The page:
Fact sheet

Fact Check: Mark Dreyfus says the government's anti-corruption commission legislation honours its election commitment 'in both form and substance'. Is that correct?

Corruption Political corruption Legislation Australia

In opposition, Labor vowed to deliver on a key election commitment where the Coalition had so far failed: establishing a national anti-corruption commission. In September, Attorney-General Mark Dreyfus introduced legislation to establish the National Anti-Corruption Commission telling parliament the bill represented a fulfilment of Labor's election promise. "Labor told Australians that if we were elected we would legislate a National Anti-Corruption Commission this year," he said. "Today we honour that commitment."

"[The bill] honours our commitment to Australians in both form and substance."

Labor didn't simply promise to establish an anti-corruption body. Rather, its election platform pledged to legislate a "powerful, transparent and independent" commission.

Prior to the election, Labor committed to seven "design principles" of the NACC. Furthermore, it promised the NACC would have the "independence, resources and powers" of a standing royal commission. Legal experts contacted by Fact Check agreed that six of Labor's design principles relating to jurisdiction, oversight mechanisms and reporting were reflected in Labor's bill. They also noted the NACC bill was similar to a standing royal commission in terms of its independence and many coercive powers of investigation.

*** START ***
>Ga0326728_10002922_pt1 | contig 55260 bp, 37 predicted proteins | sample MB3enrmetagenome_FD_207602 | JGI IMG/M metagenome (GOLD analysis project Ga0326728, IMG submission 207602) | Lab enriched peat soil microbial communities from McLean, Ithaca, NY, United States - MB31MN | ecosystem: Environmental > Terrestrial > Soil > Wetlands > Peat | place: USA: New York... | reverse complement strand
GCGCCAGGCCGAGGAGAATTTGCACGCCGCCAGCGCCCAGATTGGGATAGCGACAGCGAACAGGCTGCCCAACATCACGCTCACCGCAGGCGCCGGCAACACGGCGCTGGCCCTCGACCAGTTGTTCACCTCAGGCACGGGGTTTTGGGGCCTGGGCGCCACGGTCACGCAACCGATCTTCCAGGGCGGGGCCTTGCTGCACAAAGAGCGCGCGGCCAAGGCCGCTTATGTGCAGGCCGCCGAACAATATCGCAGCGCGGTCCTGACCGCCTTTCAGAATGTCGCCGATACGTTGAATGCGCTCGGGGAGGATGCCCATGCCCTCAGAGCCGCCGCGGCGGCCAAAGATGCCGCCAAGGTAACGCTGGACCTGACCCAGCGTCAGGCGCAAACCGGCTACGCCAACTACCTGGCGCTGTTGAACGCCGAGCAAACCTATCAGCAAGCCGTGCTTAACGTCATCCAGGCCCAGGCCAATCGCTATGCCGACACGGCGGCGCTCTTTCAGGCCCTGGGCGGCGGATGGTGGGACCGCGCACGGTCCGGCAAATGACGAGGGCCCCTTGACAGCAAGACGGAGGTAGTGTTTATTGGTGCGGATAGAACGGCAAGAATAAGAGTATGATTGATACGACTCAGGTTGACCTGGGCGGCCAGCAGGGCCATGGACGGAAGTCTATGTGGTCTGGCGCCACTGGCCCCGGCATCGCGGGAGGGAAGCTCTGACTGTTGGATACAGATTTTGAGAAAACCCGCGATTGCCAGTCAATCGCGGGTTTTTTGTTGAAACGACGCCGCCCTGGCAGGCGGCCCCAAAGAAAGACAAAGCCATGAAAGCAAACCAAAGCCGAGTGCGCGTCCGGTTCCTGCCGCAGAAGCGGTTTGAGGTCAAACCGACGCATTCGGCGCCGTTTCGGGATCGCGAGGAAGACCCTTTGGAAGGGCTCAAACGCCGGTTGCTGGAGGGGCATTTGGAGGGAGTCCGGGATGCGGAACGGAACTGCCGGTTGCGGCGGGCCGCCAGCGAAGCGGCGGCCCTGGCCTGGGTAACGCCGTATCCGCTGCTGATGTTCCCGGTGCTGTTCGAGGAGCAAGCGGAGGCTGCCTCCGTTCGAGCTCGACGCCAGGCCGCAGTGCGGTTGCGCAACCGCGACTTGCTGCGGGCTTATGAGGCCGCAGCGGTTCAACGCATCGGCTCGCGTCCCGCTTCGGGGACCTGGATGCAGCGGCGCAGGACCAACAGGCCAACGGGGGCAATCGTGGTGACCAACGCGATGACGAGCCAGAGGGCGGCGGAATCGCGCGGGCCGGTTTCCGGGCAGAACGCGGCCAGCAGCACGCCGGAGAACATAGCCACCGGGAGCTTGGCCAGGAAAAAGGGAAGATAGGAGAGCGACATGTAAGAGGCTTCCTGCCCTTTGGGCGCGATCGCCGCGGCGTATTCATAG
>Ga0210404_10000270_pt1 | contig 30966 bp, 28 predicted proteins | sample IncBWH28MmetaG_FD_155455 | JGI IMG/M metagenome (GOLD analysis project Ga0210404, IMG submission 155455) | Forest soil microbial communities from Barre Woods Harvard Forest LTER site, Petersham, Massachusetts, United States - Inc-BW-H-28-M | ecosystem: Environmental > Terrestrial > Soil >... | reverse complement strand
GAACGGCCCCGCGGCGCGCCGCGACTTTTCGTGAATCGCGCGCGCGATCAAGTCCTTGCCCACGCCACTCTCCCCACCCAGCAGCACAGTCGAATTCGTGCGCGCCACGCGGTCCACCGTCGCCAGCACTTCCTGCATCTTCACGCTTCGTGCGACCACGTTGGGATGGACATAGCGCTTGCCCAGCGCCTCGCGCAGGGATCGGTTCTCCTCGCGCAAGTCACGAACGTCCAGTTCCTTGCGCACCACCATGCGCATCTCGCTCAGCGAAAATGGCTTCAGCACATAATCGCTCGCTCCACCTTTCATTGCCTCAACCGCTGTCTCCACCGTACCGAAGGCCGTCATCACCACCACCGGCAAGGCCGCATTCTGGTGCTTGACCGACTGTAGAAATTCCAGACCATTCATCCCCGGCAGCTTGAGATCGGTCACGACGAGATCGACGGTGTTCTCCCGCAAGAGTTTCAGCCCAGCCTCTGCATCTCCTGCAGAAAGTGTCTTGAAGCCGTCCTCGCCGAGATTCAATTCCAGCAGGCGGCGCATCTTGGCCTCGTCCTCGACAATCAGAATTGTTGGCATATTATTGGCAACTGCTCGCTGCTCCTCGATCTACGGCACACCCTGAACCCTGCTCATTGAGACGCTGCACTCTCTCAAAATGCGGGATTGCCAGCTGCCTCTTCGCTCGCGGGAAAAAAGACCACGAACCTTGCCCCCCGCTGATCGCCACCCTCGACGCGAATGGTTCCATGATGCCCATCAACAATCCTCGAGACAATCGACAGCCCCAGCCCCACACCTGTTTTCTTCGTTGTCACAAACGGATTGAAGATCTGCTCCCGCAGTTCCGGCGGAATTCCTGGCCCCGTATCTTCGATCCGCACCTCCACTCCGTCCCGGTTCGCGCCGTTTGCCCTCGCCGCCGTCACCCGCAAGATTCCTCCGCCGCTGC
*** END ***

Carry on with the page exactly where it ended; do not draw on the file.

However, the bill's inclusion of an "exceptional circumstances" test in order to hold public hearings in addition to a "public interest" test left experts divided over whether Labor had fulfilled its commitments in relation to public hearings in the design principles. And when compared to a royal commission, experts told Fact Check Labor's proposed commission would have lesser powers to hold public hearings. In addition, in relation to resourcing, some recent single-issue royal commission budgets exceed the proposed annual budget of the NACC.

Verdict: Mr Dreyfus's claim is in the ballpark.

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